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Pumpkins: Part 2

October 21, 2014 - Radio Kitchen - Pumpkins II

Last week we took a look at pumpkins, particularly which varieties are good for cooking. This week we want to bring you up to speed on some of the delicious recipes you can create.  And as Chef Jerry Pellegrino of Waterfront Kitchen has pointed out, this is a far more versatile vegetable than most people realize.

Pumpkins would be important even if we didn't have Halloween.  They play an important role in many cuisines around the world including Indian, Middle Eastern and Latin American.  In fact, it's hard to differentiate pumpkins from squash, their close relative.

Many recipes call for the pumpkin to be puréed, and this is quite easy to do.

Quarter the pumpkin lengthwise and remove the seeds and fibers.  Salt the pieces and then roast in a 350 oven for about 45 minutes.  Remove and when it is cool enough to handle, scoop out pieces of flesh and drop into a food processor.  Process the pumpkin until it is thoroughly puréed.  Refrigerate or freeze until you want to use it.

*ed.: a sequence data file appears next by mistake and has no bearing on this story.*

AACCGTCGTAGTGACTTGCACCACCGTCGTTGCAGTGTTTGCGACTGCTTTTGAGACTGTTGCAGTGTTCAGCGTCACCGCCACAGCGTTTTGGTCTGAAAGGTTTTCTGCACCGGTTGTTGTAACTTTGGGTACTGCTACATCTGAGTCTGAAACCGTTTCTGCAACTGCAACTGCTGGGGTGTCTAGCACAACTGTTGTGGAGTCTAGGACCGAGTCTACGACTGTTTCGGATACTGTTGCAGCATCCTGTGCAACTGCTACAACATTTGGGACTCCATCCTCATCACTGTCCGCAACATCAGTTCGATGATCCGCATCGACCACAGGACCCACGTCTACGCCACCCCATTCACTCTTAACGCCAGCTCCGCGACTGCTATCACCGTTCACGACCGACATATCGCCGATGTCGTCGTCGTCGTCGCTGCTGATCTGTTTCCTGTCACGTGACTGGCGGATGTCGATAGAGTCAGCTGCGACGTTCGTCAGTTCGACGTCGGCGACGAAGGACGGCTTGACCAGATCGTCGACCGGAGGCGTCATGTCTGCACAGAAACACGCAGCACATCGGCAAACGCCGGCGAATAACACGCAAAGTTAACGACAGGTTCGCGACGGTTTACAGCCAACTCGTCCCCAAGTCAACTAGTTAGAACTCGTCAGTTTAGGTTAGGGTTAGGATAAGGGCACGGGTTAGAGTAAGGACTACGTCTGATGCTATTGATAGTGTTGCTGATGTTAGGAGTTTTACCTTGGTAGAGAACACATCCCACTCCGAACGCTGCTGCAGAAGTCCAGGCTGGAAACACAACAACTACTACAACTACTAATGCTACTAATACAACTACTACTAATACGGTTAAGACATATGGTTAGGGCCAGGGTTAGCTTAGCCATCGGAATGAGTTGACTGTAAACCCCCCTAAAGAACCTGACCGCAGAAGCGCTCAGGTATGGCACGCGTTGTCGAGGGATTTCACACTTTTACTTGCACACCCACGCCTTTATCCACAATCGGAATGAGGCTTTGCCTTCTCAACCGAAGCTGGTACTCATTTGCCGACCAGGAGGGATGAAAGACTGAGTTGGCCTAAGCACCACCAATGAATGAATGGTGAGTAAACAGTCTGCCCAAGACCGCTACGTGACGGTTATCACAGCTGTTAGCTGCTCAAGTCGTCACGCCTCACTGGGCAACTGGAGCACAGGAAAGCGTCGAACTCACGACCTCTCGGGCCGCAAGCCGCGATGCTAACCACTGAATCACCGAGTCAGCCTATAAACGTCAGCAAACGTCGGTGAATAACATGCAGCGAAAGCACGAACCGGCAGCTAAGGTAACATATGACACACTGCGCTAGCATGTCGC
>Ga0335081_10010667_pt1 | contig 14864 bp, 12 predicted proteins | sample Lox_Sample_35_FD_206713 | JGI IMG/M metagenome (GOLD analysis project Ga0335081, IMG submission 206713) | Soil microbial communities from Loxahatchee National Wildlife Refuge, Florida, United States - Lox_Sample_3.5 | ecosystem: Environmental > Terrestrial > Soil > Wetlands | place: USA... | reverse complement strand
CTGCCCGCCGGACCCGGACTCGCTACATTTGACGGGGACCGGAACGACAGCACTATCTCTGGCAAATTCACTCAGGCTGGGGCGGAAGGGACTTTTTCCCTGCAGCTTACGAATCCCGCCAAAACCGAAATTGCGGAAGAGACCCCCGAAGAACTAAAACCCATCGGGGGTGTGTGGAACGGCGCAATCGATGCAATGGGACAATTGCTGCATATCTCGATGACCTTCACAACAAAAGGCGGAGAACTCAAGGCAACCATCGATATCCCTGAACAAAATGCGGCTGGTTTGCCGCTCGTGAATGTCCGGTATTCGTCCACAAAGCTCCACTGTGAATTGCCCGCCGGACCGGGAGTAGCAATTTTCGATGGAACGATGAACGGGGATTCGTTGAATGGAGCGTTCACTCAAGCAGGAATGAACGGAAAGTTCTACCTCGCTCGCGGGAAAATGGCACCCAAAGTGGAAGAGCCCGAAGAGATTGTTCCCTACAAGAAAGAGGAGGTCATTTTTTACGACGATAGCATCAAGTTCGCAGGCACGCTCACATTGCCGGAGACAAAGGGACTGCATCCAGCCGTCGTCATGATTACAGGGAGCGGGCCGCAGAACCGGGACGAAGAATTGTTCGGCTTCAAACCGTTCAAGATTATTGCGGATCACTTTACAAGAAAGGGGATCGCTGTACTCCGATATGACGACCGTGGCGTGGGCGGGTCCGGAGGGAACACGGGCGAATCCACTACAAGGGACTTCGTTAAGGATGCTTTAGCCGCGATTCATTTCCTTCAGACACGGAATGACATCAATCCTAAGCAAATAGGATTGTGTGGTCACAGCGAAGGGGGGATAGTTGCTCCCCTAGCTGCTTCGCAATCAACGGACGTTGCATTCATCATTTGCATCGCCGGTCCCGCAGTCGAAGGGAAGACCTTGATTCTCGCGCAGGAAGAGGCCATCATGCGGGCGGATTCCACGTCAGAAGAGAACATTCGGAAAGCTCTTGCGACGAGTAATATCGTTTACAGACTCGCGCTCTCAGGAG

With the pumpkin purée you can make soups, breads, ravioli, stews, ice cream, puddings and of course, pies.  Pumpkin works well with sweeteners such as brown sugar, molasses and honey, or savory spices like cumin, cayenne pepper, fennel and cardamom.
                Pumpkin-Ricotta Ravioli

2 cups fresh ricotta cheese
1 cup pumpkin purée
1 large egg
1 tsp salt
1 tsp nutmeg
1/2 tsp cayenne pepper

1.  Combine all the ingredients in a bowl and mix well.  Fill ravioli squares.  Makes enough filling for about 40 raviolis.

Al Spoler, well known to WYPR listeners as the wine-loving co-host of "Cellar Notes" has had a long-standing parallel interest in cooking as well. Al has said, the moment he started getting serious about Sunday night dinners was the same moment he started getting serious about wine. Over the years, he has benefited greatly from being a member of the Cork and Fork Society of Baltimore, a gentlemen's dining club that serves black tie meals cooked by the members themselves who are some of Baltimore's most accomplished amateur cooks.
Executive Chef Jerry Pellegrino of Corks restaurant is fascinated by food and wine, and the way they work in harmony on the palate. His understanding of the two goes all the way to the molecular level, drawing on his advanced education in molecular biology. His cuisine is simple and surprising, pairing unexpected ingredients together to work with Corks' extensive wine offerings.